Modern redemption in a small New Mexican town

Kirstin Valdez Quade’s debut novel depicts everyday Catholicism in a struggling family.

 

A common but useless question in writing-craft interviews asks how budding fiction writers distinguish between ideas for short stories and those for novels. In the early stages, how can a writer know whether a character needs 8,000 words or 800,000? The answer is that there is no answer. Plenty of novels — and this is not an insult — could be compressed into stories; plenty of stories have the intellectual and emotional heft of novels. Some novels start their lives as stories, then refuse to stop growing.

Kirstin Valdez Quade’s excellent debut novel, The Five Wounds, belongs to the third category. It emerged from, and shares its title with, one of the best stories in her collection Night at the Fiestas. In it, Amadeo Padilla, an alcoholic, self-hating 33-year-old living with his mother, Yolanda, in Las Penas, New Mexico, plays Jesus in his small town’s Holy Week Passion play, which concludes with a dramatic re-enactment of the crucifixion. Amadeo wants to commit completely to the role, but finds his resolve tested when his 14-year-old daughter Angel shows up during Holy Week, eight months pregnant and wanting to live with him. This tense setup could power a whole novel, even a lesser one than this. In The Five Wounds, Amadeo’s time as Jesus is a prelude to the book’s main action, which shifts between his existential struggle, Yolanda’s battle with cancer, and Angel’s impending motherhood. Less than 40 pages into the novel, the Passion is over. Amadeo’s hopes of attaining “total redemption in one gesture” are dashed.

For Amadeo, redemption is synonymous with personal renovation. He wants to quit drinking; to root himself in both Las Penas and fatherhood; to find work that makes him feel important. After Holy Week, he attempts — and swiftly fails at — all three. Within days, he’s back to drinking, sulking, and lashing out at his family. The question that powers the novel, then, is how Amadeo might find the redemption he sought from the Passion play. How, in “the long dull aftermath of crucifixion,” can Amadeo learn to, as he puts it, “do it right?”

Some novels start their lives as stories, then refuse to stop growing.

Redemption may seem like an old-fashioned theme for a novel — more moralistic than is common in our present literary landscape, which tends to skew toward the relative. Quade is old-fashioned the way Marilynne Robinson, her clear literary kin, is old-fashioned. Both writers devote equal effort to lyric prose and deep characterization, and both are intensely invested in writing about religion in a specific social context: mid-century Midwestern Protestantism for Robinson, and 21st century New Mexico Catholicism for Quade. In the 400 years the Padillas have lived in Las Penas, they’ve seen the town shrink and struggle. Jobs are scarce; heroin, abundant. The hermandad, a Catholic lay organization that runs the annual Passion play is down to nine elderly men, when in “earlier generations, membership rolls … could be in the hundreds.” Amadeo, too, feels shrunken. He is deeply of Las Penas but considers himself inessential, though the town in fact needs him badly; Yolanda’s decline seems to mirror that of the hermandad and the town. Amadeo, as the youngest hermano, is poised to become a community leader, but is too mired in self-pity to do so. He can hardly imagine feeling otherwise; Angel frightens him because, at 14, she strikes him as “a full contributor to the world, proud to be a member in good standing.”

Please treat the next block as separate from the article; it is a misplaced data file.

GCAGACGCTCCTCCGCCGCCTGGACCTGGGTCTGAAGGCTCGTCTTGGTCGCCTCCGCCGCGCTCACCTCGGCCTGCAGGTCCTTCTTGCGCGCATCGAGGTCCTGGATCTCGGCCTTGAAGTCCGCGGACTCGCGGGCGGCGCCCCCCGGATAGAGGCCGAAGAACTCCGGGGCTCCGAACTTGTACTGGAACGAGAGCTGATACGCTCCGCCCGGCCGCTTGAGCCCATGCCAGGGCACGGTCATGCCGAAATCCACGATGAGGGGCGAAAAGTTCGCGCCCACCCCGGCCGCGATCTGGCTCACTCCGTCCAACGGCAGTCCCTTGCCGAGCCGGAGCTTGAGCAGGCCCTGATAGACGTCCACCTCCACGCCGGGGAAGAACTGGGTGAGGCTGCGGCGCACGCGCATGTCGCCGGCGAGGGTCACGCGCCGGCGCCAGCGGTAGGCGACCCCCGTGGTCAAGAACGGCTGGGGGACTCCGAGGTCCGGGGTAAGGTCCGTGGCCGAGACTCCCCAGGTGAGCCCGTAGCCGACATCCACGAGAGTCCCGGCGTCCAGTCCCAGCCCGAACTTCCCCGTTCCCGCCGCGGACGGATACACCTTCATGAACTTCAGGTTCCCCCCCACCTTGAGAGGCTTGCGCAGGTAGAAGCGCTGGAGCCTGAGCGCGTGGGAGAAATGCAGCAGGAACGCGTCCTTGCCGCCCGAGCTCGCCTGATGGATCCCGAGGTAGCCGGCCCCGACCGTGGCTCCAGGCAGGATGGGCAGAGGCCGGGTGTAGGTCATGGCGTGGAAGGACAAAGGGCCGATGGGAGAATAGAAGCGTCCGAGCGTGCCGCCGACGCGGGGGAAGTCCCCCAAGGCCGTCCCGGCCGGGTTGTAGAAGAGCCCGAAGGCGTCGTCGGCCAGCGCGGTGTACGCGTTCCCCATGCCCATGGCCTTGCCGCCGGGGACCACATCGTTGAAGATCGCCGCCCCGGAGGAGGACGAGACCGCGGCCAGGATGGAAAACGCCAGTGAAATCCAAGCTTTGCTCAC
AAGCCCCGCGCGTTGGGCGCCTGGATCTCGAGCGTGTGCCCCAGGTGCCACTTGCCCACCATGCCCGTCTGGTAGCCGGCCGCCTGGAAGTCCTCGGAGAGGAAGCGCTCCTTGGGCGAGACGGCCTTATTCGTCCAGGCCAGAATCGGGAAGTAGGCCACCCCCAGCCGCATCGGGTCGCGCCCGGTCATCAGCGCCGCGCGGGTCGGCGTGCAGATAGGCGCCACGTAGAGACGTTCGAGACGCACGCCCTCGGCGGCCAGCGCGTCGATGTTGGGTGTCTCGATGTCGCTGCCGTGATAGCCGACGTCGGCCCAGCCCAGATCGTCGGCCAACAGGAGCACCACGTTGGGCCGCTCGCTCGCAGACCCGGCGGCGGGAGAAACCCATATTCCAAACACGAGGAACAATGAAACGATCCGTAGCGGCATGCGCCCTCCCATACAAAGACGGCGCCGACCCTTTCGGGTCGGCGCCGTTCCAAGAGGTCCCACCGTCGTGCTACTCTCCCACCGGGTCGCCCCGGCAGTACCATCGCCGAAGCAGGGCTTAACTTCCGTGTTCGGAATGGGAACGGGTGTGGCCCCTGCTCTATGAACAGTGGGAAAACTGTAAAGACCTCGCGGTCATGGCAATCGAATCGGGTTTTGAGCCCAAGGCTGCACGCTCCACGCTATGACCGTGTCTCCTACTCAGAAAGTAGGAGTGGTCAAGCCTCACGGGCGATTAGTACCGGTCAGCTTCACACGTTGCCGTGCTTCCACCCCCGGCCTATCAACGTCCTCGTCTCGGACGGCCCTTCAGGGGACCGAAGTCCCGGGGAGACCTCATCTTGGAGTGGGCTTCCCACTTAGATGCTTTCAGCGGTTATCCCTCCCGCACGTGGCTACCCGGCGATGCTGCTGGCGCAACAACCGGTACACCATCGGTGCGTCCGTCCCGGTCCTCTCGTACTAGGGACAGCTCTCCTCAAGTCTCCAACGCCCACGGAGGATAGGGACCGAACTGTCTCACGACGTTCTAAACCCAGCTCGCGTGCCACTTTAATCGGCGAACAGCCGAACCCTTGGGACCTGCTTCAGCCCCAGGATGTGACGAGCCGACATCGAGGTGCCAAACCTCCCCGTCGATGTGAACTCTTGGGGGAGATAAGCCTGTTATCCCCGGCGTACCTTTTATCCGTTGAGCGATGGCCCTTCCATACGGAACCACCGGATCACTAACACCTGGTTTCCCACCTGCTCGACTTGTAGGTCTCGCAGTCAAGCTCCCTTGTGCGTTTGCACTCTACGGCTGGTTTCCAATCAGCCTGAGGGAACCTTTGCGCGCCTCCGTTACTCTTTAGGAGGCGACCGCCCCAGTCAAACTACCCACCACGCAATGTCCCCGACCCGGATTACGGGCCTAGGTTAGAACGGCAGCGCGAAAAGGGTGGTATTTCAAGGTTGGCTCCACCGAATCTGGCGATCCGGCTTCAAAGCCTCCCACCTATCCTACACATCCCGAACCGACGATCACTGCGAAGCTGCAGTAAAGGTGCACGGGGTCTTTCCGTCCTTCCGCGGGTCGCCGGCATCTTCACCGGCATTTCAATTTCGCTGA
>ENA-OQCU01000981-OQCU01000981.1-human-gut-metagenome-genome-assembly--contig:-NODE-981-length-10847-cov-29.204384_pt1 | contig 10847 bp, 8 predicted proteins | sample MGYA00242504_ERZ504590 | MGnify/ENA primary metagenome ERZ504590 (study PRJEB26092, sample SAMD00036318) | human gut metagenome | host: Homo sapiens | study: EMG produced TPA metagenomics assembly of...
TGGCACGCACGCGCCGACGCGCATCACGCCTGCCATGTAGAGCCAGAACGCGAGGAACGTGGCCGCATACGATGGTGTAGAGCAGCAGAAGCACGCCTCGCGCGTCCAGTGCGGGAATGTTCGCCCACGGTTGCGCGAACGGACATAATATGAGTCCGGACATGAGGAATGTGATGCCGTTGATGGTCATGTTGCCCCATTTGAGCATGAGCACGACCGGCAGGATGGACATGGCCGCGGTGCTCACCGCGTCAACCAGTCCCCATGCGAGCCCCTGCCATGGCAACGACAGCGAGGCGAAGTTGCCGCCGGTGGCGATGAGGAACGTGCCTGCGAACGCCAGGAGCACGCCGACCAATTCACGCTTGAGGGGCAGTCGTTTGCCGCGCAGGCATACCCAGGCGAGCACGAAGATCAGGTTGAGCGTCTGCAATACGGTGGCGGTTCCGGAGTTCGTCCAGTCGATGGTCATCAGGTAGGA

Krystal Quiles / High Country News

Amadeo might not be perceptive, but, in this case, he’s right: Angel struggles with doubt and fear, but, unlike her dad, she knows her worth. She has deep reserves of courage, which she combines with “considerable dramatic flair” to power herself through life. Amadeo wants salvation to be quick and easy, but Angel’s gift lies in her knowledge that quick means dull. Unlike her dad, she accepts that relationships — including our relationships with ourselves — take work. Quade clearly believes that Angel will be an excellent mom, sidestepping any questions about whether a mother that young is capable of being a good one. Her project is not to justify or defend Angel, but to bring her to life. She succeeds so fully that Angel all but steals the show.

Among Angel’s most compelling traits is the fact that she feels no need for redemption; the concept seems barely to touch her. Yolanda, as she dies, revisits her regrets; Amadeo can barely see through his. (In a neat metaphor, Quade has him waste time and money on a half-assed effort to launch a windshield repair business, trying to help others see clearly before he can do so himself.) Angel, meanwhile, has the capacity to put aside her regrets by decoupling experience from sin. She works toward the future without seeking redemption, divine or otherwise, from the past. This reframes redemption completely, moving it from the religious sphere to the social one. Slowly, Amadeo learns to emulate his daughter. The more fully he contributes to the world around him, the more redeemed he feels.

Lily Meyer is a writer and translator from Washington, D.C. Her criticism appears online in the Atlantic, The New Yorker, NPR Books, the Poetry Foundation, Public Books and more. Her translation of Claudia Ulloa Donoso’s Little Bird: Stories is forthcoming from Deep Vellum in 2021. Email High Country News at [email protected] or submit a letter to the editor. 

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